Prayer at Graves of Righteous

I often receive emails from different organizations offering that a rabbi will pray for me at this or that great rabbi’s grave. Does it really make a difference where one prays? Isn't praying to a dead rabbi for salvation practically idolatry?

The Aish Rabbi Replies:

It’s a very important question. The notion of praying at the graves of the righteous is well-established. The Talmud tells us that Caleb, one of the spies sent to inspect the Holy Land, separated from the rest of the group to visit the Cave of the Patriarchs (ma’arat ha’machpailah) in Hebron. He prostrated himself before the cave and said to them “My fathers, plead for mercy for me that I be saved from the evil designs of the spies” (Sotah 34b).

Elsewhere the Talmud mentions a custom to visit a cemetery during times of calamity, such as a drought. The reason, according to one opinion in the Talmud, is so that the dead will ask for mercy for us in Heaven (Ta’anit 16a).

It has likewise been a Jewish custom all throughout the ages to consider the graves of the righteous (kivrei tzaddikim) places of pilgrimage, and to visit there and recite Psalms and prayers. Hassidim even leave notes (kvitlach) by their Rebbe’s grave.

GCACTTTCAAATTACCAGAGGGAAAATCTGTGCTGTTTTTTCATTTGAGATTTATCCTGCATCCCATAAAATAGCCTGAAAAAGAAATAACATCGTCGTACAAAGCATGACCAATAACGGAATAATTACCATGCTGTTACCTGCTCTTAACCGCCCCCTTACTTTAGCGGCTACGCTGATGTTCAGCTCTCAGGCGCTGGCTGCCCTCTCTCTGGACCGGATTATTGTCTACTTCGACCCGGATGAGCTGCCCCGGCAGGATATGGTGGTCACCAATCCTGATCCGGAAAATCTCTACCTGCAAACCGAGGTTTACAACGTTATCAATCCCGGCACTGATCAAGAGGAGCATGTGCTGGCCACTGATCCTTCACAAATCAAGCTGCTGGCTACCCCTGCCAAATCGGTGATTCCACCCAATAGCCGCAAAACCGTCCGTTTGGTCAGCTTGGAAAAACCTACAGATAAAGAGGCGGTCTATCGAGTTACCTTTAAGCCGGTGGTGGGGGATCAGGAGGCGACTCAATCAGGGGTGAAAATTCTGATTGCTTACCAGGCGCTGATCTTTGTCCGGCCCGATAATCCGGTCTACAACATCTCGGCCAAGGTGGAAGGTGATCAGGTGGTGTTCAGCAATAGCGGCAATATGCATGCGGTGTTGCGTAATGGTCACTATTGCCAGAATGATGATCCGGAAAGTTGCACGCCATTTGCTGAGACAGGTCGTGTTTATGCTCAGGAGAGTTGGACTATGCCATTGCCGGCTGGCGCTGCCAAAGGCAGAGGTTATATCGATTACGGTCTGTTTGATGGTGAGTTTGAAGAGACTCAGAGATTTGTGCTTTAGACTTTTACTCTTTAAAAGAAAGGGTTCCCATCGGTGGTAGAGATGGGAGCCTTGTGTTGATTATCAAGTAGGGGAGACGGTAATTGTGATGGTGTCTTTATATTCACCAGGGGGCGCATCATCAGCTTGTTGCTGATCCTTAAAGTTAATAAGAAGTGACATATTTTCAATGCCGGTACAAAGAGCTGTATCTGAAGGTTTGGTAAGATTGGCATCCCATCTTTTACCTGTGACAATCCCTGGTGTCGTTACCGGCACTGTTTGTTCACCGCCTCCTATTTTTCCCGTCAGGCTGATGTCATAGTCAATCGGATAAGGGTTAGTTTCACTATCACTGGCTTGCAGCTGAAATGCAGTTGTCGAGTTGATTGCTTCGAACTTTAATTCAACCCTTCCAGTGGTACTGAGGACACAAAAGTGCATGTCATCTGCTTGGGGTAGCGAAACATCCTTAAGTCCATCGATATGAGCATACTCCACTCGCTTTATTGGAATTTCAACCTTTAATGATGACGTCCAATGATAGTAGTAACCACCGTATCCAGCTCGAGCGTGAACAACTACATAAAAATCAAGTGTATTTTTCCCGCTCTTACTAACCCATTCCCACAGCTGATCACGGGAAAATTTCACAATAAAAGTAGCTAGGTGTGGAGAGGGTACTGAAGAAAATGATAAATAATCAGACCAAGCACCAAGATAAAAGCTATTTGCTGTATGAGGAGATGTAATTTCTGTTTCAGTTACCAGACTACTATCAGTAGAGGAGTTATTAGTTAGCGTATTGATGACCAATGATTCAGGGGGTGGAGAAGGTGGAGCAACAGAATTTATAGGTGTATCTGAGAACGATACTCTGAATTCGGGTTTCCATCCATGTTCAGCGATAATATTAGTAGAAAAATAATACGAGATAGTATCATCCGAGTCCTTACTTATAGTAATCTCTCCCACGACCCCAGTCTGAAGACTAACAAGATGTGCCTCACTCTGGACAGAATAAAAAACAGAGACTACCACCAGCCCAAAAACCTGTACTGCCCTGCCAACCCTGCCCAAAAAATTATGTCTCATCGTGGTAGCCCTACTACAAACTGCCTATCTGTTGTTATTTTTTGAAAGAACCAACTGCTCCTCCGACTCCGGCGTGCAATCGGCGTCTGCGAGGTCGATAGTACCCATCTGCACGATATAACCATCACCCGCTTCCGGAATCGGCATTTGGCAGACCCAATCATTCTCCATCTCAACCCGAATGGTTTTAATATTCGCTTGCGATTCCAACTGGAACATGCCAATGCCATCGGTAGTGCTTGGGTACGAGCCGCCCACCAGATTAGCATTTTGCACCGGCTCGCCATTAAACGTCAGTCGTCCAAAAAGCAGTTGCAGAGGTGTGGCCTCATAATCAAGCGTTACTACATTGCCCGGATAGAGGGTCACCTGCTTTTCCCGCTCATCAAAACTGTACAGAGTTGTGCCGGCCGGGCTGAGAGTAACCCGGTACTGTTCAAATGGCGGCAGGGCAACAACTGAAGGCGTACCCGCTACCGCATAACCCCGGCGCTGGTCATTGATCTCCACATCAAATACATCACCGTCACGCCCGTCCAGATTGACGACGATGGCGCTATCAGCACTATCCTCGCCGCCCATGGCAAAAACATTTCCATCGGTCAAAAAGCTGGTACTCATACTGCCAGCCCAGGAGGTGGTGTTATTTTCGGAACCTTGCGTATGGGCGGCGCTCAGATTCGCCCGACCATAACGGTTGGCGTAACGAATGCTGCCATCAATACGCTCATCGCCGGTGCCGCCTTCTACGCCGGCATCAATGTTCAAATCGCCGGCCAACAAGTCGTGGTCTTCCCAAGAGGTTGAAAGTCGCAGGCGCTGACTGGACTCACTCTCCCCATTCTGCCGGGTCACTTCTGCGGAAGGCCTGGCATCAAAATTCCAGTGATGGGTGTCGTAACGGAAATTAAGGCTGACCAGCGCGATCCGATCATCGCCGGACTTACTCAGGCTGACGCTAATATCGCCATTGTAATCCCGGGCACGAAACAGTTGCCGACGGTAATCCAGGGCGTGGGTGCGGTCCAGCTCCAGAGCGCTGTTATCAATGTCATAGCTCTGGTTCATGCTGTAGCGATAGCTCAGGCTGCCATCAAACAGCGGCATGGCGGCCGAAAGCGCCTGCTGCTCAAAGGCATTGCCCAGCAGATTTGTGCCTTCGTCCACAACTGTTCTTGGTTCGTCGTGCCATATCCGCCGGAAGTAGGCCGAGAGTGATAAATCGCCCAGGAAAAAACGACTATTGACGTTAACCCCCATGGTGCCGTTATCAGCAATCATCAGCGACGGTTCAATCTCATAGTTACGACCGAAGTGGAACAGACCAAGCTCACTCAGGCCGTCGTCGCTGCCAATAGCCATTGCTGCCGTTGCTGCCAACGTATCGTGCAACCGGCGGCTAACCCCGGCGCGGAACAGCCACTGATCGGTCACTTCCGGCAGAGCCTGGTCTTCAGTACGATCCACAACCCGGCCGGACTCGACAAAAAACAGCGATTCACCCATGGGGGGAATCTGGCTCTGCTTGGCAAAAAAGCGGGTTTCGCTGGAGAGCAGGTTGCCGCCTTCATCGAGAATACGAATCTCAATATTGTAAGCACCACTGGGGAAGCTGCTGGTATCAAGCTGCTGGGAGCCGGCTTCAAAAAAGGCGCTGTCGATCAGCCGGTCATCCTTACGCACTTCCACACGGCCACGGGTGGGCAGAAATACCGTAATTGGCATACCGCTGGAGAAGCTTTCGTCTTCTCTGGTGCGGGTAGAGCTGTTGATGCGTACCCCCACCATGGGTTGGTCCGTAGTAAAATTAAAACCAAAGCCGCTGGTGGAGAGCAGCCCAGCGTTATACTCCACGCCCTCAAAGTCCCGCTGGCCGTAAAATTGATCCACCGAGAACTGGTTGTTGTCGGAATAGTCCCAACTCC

As you point out, though, this must be understood correctly. Praying to a deceased person rather than God is idolatry. He cannot help you, no matter how great he was in his lifetime. What he might be able to do is intercede in heaven on your behalf. Thus, when a person prays at a grave, he should either have in mind that the righteous person (tzaddik) help bring his prayers to God, or even better, he should pray directly to God that He help him in the merit of the tzaddik buried here (Mishna Berurah 559:41, 581:27).

That being said, it may well be more effective to openly and sincerely pray to God for your needs yourself, rather than asking some great rabbi to do it for you. God gives us challenges and hardships in life so that we’ll turn to Him and improve ourselves – rather than that we find a great person to take them away for us.

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